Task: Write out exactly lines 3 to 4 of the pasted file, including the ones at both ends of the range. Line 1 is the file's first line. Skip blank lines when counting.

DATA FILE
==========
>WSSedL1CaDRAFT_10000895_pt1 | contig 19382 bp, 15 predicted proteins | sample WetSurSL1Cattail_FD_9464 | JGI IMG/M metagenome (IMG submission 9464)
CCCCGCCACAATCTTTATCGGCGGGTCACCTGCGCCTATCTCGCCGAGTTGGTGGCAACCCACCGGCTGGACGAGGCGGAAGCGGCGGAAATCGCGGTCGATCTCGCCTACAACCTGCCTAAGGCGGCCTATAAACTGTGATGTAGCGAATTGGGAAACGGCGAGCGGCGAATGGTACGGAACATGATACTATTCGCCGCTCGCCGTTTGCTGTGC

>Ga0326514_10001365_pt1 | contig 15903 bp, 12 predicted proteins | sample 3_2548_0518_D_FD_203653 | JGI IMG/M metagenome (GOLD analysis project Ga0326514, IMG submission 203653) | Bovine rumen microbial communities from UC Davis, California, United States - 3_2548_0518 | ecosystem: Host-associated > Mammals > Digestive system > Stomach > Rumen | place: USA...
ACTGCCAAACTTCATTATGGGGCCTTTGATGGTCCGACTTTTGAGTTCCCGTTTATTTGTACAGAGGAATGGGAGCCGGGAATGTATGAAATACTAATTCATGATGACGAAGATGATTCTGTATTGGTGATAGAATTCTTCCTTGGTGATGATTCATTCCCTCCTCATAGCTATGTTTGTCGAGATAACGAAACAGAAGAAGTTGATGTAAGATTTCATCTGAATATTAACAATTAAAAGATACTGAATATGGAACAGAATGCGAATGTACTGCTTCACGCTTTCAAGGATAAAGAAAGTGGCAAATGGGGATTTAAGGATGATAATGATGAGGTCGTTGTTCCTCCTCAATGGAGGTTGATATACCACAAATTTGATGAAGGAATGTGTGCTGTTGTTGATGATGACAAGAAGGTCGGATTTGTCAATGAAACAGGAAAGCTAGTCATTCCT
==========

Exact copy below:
>Ga0326514_10001365_pt1 | contig 15903 bp, 12 predicted proteins | sample 3_2548_0518_D_FD_203653 | JGI IMG/M metagenome (GOLD analysis project Ga0326514, IMG submission 203653) | Bovine rumen microbial communities from UC Davis, California, United States - 3_2548_0518 | ecosystem: Host-associated > Mammals > Digestive system > Stomach > Rumen | place: USA...
ACTGCCAAACTTCATTATGGGGCCTTTGATGGTCCGACTTTTGAGTTCCCGTTTATTTGTACAGAGGAATGGGAGCCGGGAATGTATGAAATACTAATTCATGATGACGAAGATGATTCTGTATTGGTGATAGAATTCTTCCTTGGTGATGATTCATTCCCTCCTCATAGCTATGTTTGTCGAGATAACGAAACAGAAGAAGTTGATGTAAGATTTCATCTGAATATTAACAATTAAAAGATACTGAATATGGAACAGAATGCGAATGTACTGCTTCACGCTTTCAAGGATAAAGAAAGTGGCAAATGGGGATTTAAGGATGATAATGATGAGGTCGTTGTTCCTCCTCAATGGAGGTTGATATACCACAAATTTGATGAAGGAATGTGTGCTGTTGTTGATGATGACAAGAAGGTCGGATTTGTCAATGAAACAGGAAAGCTAGTCATTCCT